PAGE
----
3. 7.2 Contemporary Structures
    4. 7.3 Using Teams to Enhance Motivation and Performance
    5. 7.4 Authority—Establishing Organizational Relationships
    6. 7.5 Degree of Centralization
    7. 7.6 Organizational Design Considerations
    8. 7.7 The Informal Organization
    9. 7.8 Trends in Organizational Structure
    10. Key Terms
    11. Summary of Learning Outcomes
    12. Preparing for Tomorrow's Workplace Skills
    13. Ethics Activity
    14. Working the Net
    15. Critical Thinking Case
    16. Hot Links Address Book
  9. 8 Managing Human Resources and Labor Relations
    1. Introduction
    2. 8.1 Achieving High Performance through Human Resources Management
    3. 8.2 Employee Recruitment
    4. 8.3 Employee Selection
    5. 8.4 Employee Training and Development
    6. 8.5 Performance Planning and Evaluation
    7. 8.6 Employee Compensation and Benefits
    8. 8.7 The Labor Relations Process
    9. 8.8 Managing Grievances and Conflicts
    10. 8.9 Legal Environment of Human Resources and Labor Relations
    11. 8.10 Trends in Human Resource Management and Labor Relations
    12. Key Terms
    13. Summary of Learning Outcomes
    14. Preparing for Tomorrow's Workplace Skills
    15. Ethics Activity
    16. Working the Net
    17. Critical Thinking Case
    18. Hot Links Address Book
  10. 9 Motivating Employees
    1. Introduction
    2. 9.1 Early Theories of Motivation
    3. 9.2 The Hawthorne Studies
    4. 9.3 Maslow's Hierarchy of Needs
    5. 9.4 McGregor's Theories X and Y
    6. 9.5 Herzberg's Motivator-Hygiene Theory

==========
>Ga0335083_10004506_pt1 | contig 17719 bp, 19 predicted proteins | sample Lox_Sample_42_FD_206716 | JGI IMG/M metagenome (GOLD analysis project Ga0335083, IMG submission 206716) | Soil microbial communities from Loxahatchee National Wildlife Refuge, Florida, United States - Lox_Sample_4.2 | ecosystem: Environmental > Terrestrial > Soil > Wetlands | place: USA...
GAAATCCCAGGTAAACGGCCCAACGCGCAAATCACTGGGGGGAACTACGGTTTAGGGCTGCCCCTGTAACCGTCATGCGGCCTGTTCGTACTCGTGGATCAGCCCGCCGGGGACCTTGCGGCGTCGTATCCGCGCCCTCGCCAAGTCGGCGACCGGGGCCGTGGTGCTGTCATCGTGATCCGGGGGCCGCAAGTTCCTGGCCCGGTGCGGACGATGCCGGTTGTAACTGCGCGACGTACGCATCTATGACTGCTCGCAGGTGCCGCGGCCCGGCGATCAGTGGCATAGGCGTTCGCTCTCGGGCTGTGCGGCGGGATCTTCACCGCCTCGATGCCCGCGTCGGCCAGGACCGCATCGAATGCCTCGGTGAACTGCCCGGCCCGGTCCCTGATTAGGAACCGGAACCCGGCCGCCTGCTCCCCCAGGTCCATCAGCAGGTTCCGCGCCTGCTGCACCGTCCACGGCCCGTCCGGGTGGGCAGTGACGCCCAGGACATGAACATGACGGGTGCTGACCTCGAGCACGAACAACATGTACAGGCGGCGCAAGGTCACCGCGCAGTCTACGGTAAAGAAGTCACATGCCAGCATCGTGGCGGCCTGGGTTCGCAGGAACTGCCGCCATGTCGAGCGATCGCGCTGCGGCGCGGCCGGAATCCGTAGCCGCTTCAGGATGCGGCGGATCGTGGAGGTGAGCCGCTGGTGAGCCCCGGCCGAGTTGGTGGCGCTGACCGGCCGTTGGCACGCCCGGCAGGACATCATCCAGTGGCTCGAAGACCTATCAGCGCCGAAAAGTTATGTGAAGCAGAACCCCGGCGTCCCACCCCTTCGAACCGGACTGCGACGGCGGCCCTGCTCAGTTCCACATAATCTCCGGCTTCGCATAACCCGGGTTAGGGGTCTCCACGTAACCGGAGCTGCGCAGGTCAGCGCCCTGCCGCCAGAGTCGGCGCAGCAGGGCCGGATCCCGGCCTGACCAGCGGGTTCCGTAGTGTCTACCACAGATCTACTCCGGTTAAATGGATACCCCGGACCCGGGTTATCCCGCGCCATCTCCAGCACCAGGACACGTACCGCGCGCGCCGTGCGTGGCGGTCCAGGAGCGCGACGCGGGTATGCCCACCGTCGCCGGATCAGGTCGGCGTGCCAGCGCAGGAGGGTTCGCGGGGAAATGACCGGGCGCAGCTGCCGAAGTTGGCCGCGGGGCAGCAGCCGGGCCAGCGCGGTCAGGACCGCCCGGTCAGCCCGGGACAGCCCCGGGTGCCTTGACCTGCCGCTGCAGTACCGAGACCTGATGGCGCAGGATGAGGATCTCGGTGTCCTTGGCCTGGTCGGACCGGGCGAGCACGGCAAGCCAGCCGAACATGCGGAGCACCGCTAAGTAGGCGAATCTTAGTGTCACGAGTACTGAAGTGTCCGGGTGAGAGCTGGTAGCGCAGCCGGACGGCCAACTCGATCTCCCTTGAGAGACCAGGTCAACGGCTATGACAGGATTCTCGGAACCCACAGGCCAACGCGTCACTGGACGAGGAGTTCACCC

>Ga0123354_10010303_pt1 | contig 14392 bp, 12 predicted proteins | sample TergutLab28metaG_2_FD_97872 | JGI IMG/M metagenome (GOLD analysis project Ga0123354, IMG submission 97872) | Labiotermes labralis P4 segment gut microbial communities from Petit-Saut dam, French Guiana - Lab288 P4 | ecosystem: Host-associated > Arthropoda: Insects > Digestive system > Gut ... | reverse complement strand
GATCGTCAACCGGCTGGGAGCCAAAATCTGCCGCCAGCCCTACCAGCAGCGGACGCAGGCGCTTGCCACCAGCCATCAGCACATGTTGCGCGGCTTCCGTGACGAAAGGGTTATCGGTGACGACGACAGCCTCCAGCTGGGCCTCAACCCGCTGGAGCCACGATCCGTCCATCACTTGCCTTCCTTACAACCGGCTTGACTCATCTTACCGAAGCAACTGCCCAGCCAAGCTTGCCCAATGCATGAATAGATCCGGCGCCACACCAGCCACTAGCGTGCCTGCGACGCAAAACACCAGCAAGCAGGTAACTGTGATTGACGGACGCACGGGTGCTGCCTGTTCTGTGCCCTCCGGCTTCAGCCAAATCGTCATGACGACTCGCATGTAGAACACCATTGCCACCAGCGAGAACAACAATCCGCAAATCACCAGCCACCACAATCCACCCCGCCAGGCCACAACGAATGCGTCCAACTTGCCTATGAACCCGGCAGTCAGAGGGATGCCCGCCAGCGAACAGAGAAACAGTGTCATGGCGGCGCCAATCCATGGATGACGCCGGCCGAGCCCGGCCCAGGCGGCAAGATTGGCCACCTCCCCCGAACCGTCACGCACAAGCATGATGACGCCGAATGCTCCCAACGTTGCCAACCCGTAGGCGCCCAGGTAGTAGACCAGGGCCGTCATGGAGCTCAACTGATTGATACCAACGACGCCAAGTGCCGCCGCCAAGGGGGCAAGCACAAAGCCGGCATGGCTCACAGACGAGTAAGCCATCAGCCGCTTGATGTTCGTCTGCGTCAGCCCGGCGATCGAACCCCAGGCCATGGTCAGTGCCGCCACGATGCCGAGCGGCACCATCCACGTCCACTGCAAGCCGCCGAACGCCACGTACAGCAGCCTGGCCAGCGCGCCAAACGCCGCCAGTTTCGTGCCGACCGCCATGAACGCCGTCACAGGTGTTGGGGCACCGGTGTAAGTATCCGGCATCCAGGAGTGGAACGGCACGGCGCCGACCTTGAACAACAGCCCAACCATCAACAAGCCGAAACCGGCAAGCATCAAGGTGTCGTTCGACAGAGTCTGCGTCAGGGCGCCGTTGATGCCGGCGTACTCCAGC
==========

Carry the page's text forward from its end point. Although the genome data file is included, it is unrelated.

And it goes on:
7. 9.6 Contemporary Views on Motivation
    8. 9.7 From Motivation Theory to Application
    9. 9.8 Trends in Employee Motivation
    10. Key Terms
    11. Summary of Learning Outcomes
    12. Preparing for Tomorrow's Workplace Skills
    13. Ethics Activity
    14. Working the Net
    15. Critical Thinking Case
    16. Hot Links Address Book
  11. 10 Achieving World-Class Operations Management
    1. Introduction
    2. 10.1 Production and Operations Management—An Overview
    3. 10.2 The Production Process: How Do We Make It?
    4. 10.3 Location, Location, Location: Where Do We Make It?
    5. 10.4 Pulling It Together: Resource Planning
    6. 10.5 Production and Operations Control
    7. 10.6 Looking for a Better Way: Improving Production and Operations
    8. 10.7 Transforming the Factory Floor with Technology
    9. 10.8 Trends in Production and Operations Management
    10. Key Terms
    11. Summary of Learning Outcomes
    12. Preparing for Tomorrow's Workplace Skills
    13. Ethics Activity
    14. Working the Net
    15. Critical Thinking Case
    16. Hot Links Address Book
  12. 11 Creating Products and Pricing Strategies to Meet Customers' Needs
    1. Introduction
    2. 11.1 The Marketing Concept
    3. 11.2 Creating a Marketing Strategy
    4. 11.3 Developing a Marketing Mix
    5. 11.4 Buyer Behavior
    6. 11.5 Market Segmentation
    7. 11.6 What Is a Product?
    8. 11.7 Creating Products That Deliver Value
    9. 11.8 The Product Life Cycle
    10. 11.9 Pricing Strategies and Future Trends
    11. 11.10 Trends in Developing Products and Pricing
    12. Key Terms
    13. Summary of Learning Outcomes
    14. Preparing for Tomorrow's Workplace Skills
    15. Ethics Activity
    16. Working the Net
    17. Critical Thinking Case
    18. Hot Links Address Book
  13. 12 Distributing and Promoting Products and Services
    1. Introduction
    2. 12.1 The Nature and Functions of Distribution (Place)
    3. 12.2 Wholesaling
    4. 12.3 The Competitive World of Retailing
    5. 12.4 Using Supply Chain Management to Increase Efficiency and Customer Satisfaction
    6. 12.5 Promotion Strategy
    7. 12.6 The Huge Impact of Advertising
    8. 12.7 The Importance of Personal Selling
    9. 12.8 Sales Promotion
    10. 12.9 Public Relations Helps Build Goodwill
    11. 12.10 Trends in Social Media
    12. 12.11 Trends in E-Commerce
    13. Key Terms
    14. Summary of Learning Outcomes
    15. Preparing for Tomorrow's Workplace Skills
    16. Ethics Activity
    17. Working the Net